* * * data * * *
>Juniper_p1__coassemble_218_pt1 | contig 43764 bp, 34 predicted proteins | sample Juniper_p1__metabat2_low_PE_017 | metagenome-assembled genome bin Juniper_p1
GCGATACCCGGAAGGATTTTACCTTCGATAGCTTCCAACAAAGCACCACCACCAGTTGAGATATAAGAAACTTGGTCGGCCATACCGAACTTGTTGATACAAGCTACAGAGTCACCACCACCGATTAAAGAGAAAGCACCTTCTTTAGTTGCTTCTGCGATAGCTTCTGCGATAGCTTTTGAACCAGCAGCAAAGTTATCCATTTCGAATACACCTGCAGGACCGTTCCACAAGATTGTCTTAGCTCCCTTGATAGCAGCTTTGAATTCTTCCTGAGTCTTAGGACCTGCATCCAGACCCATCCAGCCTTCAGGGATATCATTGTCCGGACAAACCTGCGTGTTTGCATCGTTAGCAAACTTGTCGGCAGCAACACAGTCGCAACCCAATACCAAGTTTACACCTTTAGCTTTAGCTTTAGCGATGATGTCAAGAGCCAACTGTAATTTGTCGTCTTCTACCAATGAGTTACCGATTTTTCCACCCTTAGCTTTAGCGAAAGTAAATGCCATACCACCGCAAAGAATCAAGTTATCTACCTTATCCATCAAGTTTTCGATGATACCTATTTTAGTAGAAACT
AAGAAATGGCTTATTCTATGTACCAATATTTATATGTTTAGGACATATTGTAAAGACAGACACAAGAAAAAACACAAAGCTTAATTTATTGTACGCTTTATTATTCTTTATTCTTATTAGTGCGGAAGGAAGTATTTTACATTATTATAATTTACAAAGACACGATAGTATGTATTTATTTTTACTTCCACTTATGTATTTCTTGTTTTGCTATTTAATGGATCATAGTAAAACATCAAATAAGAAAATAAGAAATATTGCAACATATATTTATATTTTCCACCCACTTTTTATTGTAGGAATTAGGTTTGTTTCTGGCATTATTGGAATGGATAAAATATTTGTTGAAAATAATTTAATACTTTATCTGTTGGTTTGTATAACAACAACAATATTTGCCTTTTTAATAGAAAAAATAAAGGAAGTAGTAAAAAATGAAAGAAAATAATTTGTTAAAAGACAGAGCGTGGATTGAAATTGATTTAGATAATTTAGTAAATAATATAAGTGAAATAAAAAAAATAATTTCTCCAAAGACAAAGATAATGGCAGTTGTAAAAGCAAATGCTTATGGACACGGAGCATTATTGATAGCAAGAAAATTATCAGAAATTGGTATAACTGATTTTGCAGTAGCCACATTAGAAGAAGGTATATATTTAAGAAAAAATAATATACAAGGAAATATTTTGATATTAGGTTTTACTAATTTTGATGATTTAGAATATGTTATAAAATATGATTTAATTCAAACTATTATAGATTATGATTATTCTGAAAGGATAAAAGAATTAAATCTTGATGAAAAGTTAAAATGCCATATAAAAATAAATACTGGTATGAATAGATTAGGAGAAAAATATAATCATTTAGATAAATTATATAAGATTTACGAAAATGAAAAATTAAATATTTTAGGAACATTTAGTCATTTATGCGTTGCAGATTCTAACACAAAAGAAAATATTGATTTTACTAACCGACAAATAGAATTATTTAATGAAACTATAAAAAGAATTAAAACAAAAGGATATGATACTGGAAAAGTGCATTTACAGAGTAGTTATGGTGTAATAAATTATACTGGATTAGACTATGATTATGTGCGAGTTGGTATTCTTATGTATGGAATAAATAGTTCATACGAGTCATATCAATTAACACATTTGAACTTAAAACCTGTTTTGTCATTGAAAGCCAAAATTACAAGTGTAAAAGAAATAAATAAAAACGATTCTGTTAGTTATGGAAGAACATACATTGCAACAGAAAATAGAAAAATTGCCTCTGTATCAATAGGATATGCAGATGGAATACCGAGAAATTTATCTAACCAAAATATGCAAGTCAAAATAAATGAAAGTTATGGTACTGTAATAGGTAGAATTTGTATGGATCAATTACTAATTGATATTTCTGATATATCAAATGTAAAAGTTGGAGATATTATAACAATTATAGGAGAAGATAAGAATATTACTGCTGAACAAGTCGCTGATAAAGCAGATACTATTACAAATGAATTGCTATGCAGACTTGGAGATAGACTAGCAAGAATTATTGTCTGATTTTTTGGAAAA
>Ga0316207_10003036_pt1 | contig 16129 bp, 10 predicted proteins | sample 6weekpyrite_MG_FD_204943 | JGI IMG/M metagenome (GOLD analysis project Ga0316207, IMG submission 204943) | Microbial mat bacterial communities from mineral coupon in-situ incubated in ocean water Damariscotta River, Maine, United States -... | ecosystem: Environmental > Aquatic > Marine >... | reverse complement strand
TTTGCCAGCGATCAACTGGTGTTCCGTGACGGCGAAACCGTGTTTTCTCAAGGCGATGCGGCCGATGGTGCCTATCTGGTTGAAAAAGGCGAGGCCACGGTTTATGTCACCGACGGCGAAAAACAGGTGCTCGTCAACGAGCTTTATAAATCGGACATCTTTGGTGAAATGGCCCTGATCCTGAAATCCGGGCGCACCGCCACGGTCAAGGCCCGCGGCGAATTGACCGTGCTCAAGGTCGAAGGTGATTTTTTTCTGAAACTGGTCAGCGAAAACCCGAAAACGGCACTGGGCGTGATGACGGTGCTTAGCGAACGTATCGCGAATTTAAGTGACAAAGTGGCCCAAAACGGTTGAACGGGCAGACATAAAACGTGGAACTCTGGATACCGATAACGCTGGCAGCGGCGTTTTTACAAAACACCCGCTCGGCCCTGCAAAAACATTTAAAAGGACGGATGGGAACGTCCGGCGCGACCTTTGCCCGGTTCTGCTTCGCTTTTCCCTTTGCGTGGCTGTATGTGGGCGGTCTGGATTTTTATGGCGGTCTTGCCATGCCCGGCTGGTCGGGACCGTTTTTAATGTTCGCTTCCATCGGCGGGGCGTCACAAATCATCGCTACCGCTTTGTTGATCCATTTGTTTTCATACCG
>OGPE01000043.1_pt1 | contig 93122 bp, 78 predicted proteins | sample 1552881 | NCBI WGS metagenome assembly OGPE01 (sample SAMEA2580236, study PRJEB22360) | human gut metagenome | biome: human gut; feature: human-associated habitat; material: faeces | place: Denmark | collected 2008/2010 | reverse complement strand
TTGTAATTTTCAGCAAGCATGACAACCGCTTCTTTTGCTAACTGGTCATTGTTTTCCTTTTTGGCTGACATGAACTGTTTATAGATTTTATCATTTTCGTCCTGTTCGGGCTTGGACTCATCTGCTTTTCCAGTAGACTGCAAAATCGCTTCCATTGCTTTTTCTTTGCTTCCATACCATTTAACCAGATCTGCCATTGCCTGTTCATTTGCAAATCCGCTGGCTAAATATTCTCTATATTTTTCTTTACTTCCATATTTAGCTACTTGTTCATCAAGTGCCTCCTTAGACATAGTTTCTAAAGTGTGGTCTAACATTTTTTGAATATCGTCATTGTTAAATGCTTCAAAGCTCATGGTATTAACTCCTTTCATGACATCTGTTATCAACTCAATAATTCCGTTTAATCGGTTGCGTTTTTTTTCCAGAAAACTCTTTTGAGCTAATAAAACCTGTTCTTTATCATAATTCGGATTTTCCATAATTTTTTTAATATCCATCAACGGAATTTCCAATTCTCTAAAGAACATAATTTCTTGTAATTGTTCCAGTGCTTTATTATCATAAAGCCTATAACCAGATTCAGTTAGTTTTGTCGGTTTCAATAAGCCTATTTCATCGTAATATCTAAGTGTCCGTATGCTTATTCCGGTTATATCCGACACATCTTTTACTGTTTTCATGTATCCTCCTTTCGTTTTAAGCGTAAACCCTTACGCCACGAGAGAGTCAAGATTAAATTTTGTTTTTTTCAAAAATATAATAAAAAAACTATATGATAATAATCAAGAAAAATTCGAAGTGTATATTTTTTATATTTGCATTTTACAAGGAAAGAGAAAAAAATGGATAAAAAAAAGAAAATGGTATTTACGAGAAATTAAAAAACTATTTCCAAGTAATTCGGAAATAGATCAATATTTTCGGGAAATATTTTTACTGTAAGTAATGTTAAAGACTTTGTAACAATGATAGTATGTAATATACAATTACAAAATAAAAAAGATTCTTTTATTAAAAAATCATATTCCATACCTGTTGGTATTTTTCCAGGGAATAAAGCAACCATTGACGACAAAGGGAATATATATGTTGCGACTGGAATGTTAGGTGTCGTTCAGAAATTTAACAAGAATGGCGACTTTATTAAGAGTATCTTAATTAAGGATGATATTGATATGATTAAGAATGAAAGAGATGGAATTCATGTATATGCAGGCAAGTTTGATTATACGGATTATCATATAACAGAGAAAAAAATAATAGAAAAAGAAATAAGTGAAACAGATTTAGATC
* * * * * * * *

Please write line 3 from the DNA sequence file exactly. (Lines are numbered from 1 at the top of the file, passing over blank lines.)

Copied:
AAGAAATGGCTTATTCTATGTACCAATATTTATATGTTTAGGACATATTGTAAAGACAGACACAAGAAAAAACACAAAGCTTAATTTATTGTACGCTTTATTATTCTTTATTCTTATTAGTGCGGAAGGAAGTATTTTACATTATTATAATTTACAAAGACACGATAGTATGTATTTATTTTTACTTCCACTTATGTATTTCTTGTTTTGCTATTTAATGGATCATAGTAAAACATCAAATAAGAAAATAAGAAATATTGCAACATATATTTATATTTTCCACCCACTTTTTATTGTAGGAATTAGGTTTGTTTCTGGCATTATTGGAATGGATAAAATATTTGTTGAAAATAATTTAATACTTTATCTGTTGGTTTGTATAACAACAACAATATTTGCCTTTTTAATAGAAAAAATAAAGGAAGTAGTAAAAAATGAAAGAAAATAATTTGTTAAAAGACAGAGCGTGGATTGAAATTGATTTAGATAATTTAGTAAATAATATAAGTGAAATAAAAAAAATAATTTCTCCAAAGACAAAGATAATGGCAGTTGTAAAAGCAAATGCTTATGGACACGGAGCATTATTGATAGCAAGAAAATTATCAGAAATTGGTATAACTGATTTTGCAGTAGCCACATTAGAAGAAGGTATATATTTAAGAAAAAATAATATACAAGGAAATATTTTGATATTAGGTTTTACTAATTTTGATGATTTAGAATATGTTATAAAATATGATTTAATTCAAACTATTATAGATTATGATTATTCTGAAAGGATAAAAGAATTAAATCTTGATGAAAAGTTAAAATGCCATATAAAAATAAATACTGGTATGAATAGATTAGGAGAAAAATATAATCATTTAGATAAATTATATAAGATTTACGAAAATGAAAAATTAAATATTTTAGGAACATTTAGTCATTTATGCGTTGCAGATTCTAACACAAAAGAAAATATTGATTTTACTAACCGACAAATAGAATTATTTAATGAAACTATAAAAAGAATTAAAACAAAAGGATATGATACTGGAAAAGTGCATTTACAGAGTAGTTATGGTGTAATAAATTATACTGGATTAGACTATGATTATGTGCGAGTTGGTATTCTTATGTATGGAATAAATAGTTCATACGAGTCATATCAATTAACACATTTGAACTTAAAACCTGTTTTGTCATTGAAAGCCAAAATTACAAGTGTAAAAGAAATAAATAAAAACGATTCTGTTAGTTATGGAAGAACATACATTGCAACAGAAAATAGAAAAATTGCCTCTGTATCAATAGGATATGCAGATGGAATACCGAGAAATTTATCTAACCAAAATATGCAAGTCAAAATAAATGAAAGTTATGGTACTGTAATAGGTAGAATTTGTATGGATCAATTACTAATTGATATTTCTGATATATCAAATGTAAAAGTTGGAGATATTATAACAATTATAGGAGAAGATAAGAATATTACTGCTGAACAAGTCGCTGATAAAGCAGATACTATTACAAATGAATTGCTATGCAGACTTGGAGATAGACTAGCAAGAATTATTGTCTGATTTTTTGGAAAA